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Mishlei 19-17 (Reimbursement)

Key Concepts of Mishlei 19-17 (Reimbursement)
When Hashem created the world with all of its creatures He didn’t just leave them to fend for themselves. He set up the cycle of nature whereby each creature would have access to the sustenance that it needed to survive. Each living creature is motivated by its built-in life force to obtain what what Hashem has made available for it.
Mankind was designed to be part of this universal system and so people are instinctively driven to seek their own livelihood. However, human beings were also granted a unique power to participate in the global system of sustenance by performing acts of of kindness. Any individual can be inspired to consciously meet the needs of another. That of kindness conforms to the will of Hashem and reflects the kindness that He bestowed upon the world when he created it. Since human kindness is a conscious human act that conforms to the Divine will, Hashem deems it a great mitzvah.
Although a person who gives charity to the needy is doing a mitzvah, he is also participating in the global system of sustenance that Hashem has provided for all His creatures. Just as Hashem rewards every mitzvah He also recocgnizes the financial transaction by which the person has withdrawn money from his own account and has given it to another, acting as an agent of Hashem, and fuflilling His universal obligation. In effect Hashem has become a temporary borrower of that money to fulfill His own obligation for the needy person’s sustenance. Hashem pays His debts and therefore can be relied upon to repay the loan. That repayment is in addition to the reward that a person should expect for the mitzvah of having done Hashem’s will.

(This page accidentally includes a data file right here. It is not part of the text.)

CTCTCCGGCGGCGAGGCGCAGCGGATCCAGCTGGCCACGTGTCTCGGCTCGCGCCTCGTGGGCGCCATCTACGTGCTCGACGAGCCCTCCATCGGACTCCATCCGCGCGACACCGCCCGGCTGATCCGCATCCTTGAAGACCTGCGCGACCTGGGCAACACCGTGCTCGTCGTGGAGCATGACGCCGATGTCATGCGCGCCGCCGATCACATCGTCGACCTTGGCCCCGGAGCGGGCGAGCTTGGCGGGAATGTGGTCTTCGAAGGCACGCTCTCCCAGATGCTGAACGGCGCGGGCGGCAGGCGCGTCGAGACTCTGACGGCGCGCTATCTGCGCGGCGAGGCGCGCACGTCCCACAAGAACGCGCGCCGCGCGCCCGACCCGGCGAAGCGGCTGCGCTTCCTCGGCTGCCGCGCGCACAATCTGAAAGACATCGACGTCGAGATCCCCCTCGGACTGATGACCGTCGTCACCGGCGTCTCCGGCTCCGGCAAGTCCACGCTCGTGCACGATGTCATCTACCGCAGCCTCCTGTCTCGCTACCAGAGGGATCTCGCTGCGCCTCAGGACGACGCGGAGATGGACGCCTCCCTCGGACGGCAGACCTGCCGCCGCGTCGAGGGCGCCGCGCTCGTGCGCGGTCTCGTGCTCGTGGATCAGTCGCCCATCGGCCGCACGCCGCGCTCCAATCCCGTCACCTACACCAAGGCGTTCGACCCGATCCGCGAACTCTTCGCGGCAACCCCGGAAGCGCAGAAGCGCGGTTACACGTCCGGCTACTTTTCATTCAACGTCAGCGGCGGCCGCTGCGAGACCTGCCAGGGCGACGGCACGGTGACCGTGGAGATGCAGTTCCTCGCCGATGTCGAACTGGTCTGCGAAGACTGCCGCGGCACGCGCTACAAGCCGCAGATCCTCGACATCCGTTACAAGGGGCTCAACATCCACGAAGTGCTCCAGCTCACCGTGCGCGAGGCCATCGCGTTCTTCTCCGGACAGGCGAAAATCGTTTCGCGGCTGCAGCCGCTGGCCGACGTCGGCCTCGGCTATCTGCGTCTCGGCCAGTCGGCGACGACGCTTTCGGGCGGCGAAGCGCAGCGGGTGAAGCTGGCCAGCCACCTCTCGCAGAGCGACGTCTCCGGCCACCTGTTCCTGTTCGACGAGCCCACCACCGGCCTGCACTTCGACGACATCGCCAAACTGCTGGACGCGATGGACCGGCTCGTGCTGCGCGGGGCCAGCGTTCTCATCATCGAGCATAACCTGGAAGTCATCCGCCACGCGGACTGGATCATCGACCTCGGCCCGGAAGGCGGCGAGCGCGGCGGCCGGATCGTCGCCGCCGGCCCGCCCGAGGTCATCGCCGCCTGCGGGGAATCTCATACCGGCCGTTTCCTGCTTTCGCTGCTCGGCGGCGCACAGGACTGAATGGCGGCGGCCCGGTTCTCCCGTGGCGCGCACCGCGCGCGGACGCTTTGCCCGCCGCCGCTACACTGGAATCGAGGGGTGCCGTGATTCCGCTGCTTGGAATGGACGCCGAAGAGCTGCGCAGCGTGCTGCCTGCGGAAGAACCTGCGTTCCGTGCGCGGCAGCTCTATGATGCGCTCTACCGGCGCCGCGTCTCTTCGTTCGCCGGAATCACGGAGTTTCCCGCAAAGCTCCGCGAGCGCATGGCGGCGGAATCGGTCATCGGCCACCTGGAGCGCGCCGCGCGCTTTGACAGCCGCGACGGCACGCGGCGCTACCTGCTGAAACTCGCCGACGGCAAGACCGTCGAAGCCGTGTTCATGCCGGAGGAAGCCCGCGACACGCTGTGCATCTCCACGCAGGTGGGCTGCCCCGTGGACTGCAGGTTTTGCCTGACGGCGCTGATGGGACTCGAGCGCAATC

Exploring Mishlei
מַלְוֵה ה‘ חוֹנֵן דָּל וּגְמֻלוֹ יְשַׁלֶּם לוֹ:
One who kindly gives to the poor is lending to Hashem, and He will pay him his reward.
Mishlei summarizes the universal cycle of charity in the two parts of a brief proverb. The first part addresses the fact that each gift to the poor is effectively a loan to Hashem. The proverb thereby implies that the financial cost of the charitable gift will br repaid by Hashem. Hashem has assumed that cost because it enables Him to full His obligation to provide sustenance to every creature.
In the second part of the proverb, Mishlei addresses the fact that the person who gives charity is doing a mitzvah. Hashem is gratified that the person has done His will and has shown kindness. That rewards every mitzvah great and small, and this mitzvah is surely deserving.
Learning Mishlei
מַלְוֵה ה‘ חוֹנֵן דָּל 
וּגְמֻלוֹ יְשַׁלֶּם לוֹ:
One who kindly gives to the poor  חוֹנֵן דָּל is effectively lending money to Hashem  מַלְוֵה ה‘ and Hashem will surely repay the debt. Besides that, Hashem will pay him  יְשַׁלֶּם לוֹ his just reward  וּגְמֻלוֹ for having done an important mitzvah.
Additional Insights
(1) The mitzvah of kindness is effectively independent of it financial value. When a poor man is in desperate need of help, the quality of relief provided by the needed funds, given at the right time, has unlimited emotional and spiritual value. ( רש"י )
(2) From an alternate perspective, all human wealth is a temporary grant from Hashem, given to each man so that he can do mitzvos. The money the man gives to the poor is a repayment to Hashem of the loan Hashem made to him. ( אבן עזרא )
(3) A righteous person cannot enjoy his own food if he knows of a poor man who is going hungry. In fact, he will not eat before he gives some of his food to the poor, for he considers it his own only after he has shared it. ( רשר"ה )